Shallow-water marine organisms are among the first to suffer from combined effects of natural and anthropogenic drivers. The orange coral Astroides calycularis is a shallow-water bioconstructor species endemic to the Mediterranean Sea. Although raising conservation interest, also given its special position within the Dendrophylliidae, information about the threats to its health is scant. We investigated the health status of A. calycularis at five locations in northwestern Sicily along a gradient of cumulative human impact and the most probable origin of the threats to this species, including anthropogenic land-based and sea-based threats. Cumulative human impact appeared inversely related to the performance of A. calycularis at population, colony, and polyp levels. Sea-based human impacts appeared among the most likely causes of the variation observed. The reduction in polyp length can limit the reproductive performance of A. calycularis, while the decrease of percent cover and colony area is expected to impair its peculiar feeding behaviour by limiting the exploitable dimensional range of prey and, ultimately, reef functioning. This endangered habitat-forming species appeared susceptible to anthropogenic pressures, suggesting the need to re-assess its vulnerability status. Creating microprotected areas with specific restrictions to sea-based human impacts could be the best practice preserve these bioconstructions.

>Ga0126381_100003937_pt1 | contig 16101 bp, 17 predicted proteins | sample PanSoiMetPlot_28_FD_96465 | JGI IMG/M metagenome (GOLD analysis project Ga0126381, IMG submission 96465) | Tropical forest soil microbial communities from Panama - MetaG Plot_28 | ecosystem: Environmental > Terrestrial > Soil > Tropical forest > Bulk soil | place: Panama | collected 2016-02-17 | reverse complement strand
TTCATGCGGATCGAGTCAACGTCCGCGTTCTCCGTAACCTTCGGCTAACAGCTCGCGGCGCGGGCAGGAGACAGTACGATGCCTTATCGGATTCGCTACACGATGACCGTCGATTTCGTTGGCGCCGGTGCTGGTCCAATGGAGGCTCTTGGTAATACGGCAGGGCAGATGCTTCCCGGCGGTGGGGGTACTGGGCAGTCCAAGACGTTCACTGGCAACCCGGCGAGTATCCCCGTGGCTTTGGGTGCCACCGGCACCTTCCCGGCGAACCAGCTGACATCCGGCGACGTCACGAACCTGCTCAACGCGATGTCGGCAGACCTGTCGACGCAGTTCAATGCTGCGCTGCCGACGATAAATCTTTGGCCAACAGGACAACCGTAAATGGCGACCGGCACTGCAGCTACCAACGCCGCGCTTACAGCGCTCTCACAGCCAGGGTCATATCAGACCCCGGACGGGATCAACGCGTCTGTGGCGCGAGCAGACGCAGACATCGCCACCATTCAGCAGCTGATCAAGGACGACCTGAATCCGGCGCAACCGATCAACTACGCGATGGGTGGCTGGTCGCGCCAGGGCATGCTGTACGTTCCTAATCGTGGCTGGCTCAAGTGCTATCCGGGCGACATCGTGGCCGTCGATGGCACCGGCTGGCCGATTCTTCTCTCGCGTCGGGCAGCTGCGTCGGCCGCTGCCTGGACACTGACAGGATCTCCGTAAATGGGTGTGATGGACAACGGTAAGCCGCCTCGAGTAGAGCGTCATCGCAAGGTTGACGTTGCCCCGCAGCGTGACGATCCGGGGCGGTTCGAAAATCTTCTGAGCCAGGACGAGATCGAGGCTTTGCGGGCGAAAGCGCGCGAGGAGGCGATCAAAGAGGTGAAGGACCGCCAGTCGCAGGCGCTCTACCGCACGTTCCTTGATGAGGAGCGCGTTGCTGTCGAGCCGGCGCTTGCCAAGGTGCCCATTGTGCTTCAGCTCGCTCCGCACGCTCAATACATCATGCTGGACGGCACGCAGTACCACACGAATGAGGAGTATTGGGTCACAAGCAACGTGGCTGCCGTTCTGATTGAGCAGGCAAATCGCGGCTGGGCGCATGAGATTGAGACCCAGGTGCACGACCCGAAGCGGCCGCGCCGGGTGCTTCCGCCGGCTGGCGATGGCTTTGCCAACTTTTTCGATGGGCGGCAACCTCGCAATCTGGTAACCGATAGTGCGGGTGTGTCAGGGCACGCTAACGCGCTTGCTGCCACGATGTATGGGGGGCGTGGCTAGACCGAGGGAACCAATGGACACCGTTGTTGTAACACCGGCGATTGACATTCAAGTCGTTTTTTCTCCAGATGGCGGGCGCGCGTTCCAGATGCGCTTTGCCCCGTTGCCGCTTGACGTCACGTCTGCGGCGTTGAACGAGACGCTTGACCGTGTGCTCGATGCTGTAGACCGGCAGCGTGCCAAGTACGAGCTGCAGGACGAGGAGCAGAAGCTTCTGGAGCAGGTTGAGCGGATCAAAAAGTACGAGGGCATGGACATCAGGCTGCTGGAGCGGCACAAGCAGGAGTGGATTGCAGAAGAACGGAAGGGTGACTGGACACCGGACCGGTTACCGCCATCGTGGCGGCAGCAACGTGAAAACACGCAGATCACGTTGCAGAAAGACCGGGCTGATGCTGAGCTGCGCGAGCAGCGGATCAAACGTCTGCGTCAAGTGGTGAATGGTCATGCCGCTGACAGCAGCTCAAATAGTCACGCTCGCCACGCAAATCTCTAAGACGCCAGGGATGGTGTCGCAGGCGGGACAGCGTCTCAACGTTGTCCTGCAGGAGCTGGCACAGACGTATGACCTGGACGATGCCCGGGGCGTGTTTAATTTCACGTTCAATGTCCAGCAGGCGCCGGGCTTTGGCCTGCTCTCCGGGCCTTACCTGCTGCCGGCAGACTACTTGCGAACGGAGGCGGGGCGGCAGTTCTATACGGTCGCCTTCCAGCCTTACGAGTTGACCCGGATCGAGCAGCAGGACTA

Anthropogenic impact is negatively related to coral health in Sicily (Mediterranean Sea)

Agnetta D;
2019

Abstract

Shallow-water marine organisms are among the first to suffer from combined effects of natural and anthropogenic drivers. The orange coral Astroides calycularis is a shallow-water bioconstructor species endemic to the Mediterranean Sea. Although raising conservation interest, also given its special position within the Dendrophylliidae, information about the threats to its health is scant. We investigated the health status of A. calycularis at five locations in northwestern Sicily along a gradient of cumulative human impact and the most probable origin of the threats to this species, including anthropogenic land-based and sea-based threats. Cumulative human impact appeared inversely related to the performance of A. calycularis at population, colony, and polyp levels. Sea-based human impacts appeared among the most likely causes of the variation observed. The reduction in polyp length can limit the reproductive performance of A. calycularis, while the decrease of percent cover and colony area is expected to impair its peculiar feeding behaviour by limiting the exploitable dimensional range of prey and, ultimately, reef functioning. This endangered habitat-forming species appeared susceptible to anthropogenic pressures, suggesting the need to re-assess its vulnerability status. Creating microprotected areas with specific restrictions to sea-based human impacts could be the best practice preserve these bioconstructions.
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Utilizza questo identificativo per citare o creare un link a questo documento: http://hdl.handle.net/20.500.14083/4072
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